Saturday, August 15, 2015

Step Into My World: Western Uganda

Today, we travel back to Uganda, this time to Compassion's western region. This region includes the cities that are very near the Rwandan border. Many of the children that Compassion's serves in this area are  related to the horrible Rwandan genocide that happened in 1994. While all of the children in Compassion's program are too young to have been directly involved, several of their family members were. There is a good chance that parents and grandparents in this region of Uganda, especially in the city of Kisoro, fled from Rwanda to Uganda's border during the genocide crisis and then gave birth to children in Uganda.

I have two children in this region, both who live in Kisoro:

Eric & Brenda 

Here is a map of Uganda. You can see the city of Kisoro in red writing. There are other cities in this region that Compassion works in, but they are not labeled on this map. 

Villages in this region are very rural and often their city center is made up of a couple of buildings. Transportation like cars, buses, or motorcycles are rare. Most people travel by walking or by bicycle. 

Families in this region are devastatingly poor. In the communities where my two children live, families earn $6 and $7 A MONTH. I don't know about you, but I cant even wrap my head around that. That is something that we in the United States can't even fathom. We couldn't even raise our families on $7 a day, let alone an entire month. Obviously, with these meager incomes, families can't afford even the most basic of necessities. Homes are shacks in shambles, families rely on gardens to completely feed them, running water and electricity are not even close to possible. Proper clothing, well-fitting shoes, good education, even furniture is well beyond the dreams of the families living here.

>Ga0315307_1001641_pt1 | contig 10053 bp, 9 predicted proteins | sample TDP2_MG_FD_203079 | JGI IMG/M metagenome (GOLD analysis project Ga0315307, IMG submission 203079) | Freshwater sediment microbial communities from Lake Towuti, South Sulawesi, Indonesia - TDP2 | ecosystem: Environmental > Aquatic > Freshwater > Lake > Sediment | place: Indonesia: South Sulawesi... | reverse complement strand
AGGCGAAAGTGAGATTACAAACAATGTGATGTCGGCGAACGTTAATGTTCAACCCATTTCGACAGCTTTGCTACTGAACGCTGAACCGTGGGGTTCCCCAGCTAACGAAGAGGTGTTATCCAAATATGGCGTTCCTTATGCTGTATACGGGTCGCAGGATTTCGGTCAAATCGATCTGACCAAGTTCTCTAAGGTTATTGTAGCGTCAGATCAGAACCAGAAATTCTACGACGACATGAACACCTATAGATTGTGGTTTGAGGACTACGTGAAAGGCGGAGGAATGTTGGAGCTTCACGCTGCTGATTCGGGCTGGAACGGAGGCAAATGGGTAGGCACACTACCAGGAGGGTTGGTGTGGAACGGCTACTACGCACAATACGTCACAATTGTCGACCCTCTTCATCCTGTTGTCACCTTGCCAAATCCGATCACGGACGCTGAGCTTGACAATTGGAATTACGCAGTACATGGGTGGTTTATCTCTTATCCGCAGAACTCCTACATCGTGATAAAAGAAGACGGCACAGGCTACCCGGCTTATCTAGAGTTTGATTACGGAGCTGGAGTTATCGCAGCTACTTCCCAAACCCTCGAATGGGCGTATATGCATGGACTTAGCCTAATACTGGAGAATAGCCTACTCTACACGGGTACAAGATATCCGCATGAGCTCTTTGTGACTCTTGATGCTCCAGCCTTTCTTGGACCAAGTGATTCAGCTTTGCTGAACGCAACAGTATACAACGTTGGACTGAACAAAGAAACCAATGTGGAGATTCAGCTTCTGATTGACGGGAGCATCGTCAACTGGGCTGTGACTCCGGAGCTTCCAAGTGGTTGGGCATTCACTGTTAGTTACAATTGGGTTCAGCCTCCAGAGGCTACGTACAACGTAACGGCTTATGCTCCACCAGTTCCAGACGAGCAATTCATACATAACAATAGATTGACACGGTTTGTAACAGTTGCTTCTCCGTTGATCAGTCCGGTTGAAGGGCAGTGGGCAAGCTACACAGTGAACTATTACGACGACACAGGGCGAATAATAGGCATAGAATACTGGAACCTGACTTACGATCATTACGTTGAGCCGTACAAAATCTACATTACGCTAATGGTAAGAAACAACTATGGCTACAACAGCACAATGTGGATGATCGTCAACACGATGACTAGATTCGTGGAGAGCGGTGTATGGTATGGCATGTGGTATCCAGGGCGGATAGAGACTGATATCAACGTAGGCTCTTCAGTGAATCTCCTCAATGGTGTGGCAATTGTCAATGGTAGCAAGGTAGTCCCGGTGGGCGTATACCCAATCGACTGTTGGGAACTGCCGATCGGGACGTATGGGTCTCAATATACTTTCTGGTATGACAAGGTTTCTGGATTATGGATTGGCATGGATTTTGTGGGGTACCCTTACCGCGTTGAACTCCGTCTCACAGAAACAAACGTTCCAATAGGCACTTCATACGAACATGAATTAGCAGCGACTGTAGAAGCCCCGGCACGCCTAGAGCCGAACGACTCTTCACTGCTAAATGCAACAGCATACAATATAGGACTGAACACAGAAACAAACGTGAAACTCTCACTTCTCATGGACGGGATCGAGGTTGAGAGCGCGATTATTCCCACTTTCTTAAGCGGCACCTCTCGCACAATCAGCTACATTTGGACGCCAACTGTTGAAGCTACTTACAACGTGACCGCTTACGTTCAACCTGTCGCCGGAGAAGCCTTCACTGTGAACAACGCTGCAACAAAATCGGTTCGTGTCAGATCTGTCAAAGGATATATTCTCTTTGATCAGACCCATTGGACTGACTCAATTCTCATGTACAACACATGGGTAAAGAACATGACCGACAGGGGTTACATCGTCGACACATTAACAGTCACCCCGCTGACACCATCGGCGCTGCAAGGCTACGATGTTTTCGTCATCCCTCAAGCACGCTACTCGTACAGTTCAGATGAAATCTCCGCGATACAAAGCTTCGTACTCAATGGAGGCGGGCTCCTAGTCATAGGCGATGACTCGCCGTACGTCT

Due to lack of running water, women often spend hours a day walking back and forth to a water source to gather water for their families, often miles away. One trip is made, the water is used, another trip is made, the water is used, etc, etc, everyday. Also, this water is unclean and causes many waterborne diseases in the people living here. 

I cannot be more happy that Compassion is intervening on behalf of the children in Uganda's western region. Compassion creates a safe place for children to play, learn, have their needs met, and learn about God. It's truly a light in the darkness for these children. Look at those happy kids! 

Every child gets one-on-one attention from a tutor, to meet their specific needs. This goes from the oldest young men and women to the tiniest little peanuts just learning to hold their pencils. 

Due to low wages, one of this area's biggest problems is malnutrition, most families living on only rice and vegetables. Compassion registered children receive a healthy meal every time they attend the project. 

Compassion is truly changing lives in Uganda. Through my two children, I have seen them go from uninterested students, to young people with goals and aspirations for their future. I have seen them go from shy preteens to confident teenagers who have a solid identity in Christ. It's truly been miraculous. 

The projects in this region have the following prayer requests: 

- Pray that children will grow in their knowledge of Christ and in their desire to serve him. 

- Pray that children will embrace the life lessons they learn from Compassion and make good decisions for their healthy development. 

- Pray for the families of assisted children, that they may be empowered in parenting skills and income-generation activities so that their children can thrive. 

- Pray for Compassion center workers, that they will maintain their dedication to serving the children in their care. 

I have two boys to share with you, one little one and one big one. They both live in Western Uganda and they are both waiting for a sponsor. 

Junior has been sponsored! 

Meet Abiyola. He is 17 years old. He lives with his parents and 3 siblings. His chores at home include carrying water, gathering firewood, and teaching others. For fun, he enjoys soccer, singing, and telling stories. He is in high school and has average performance. 

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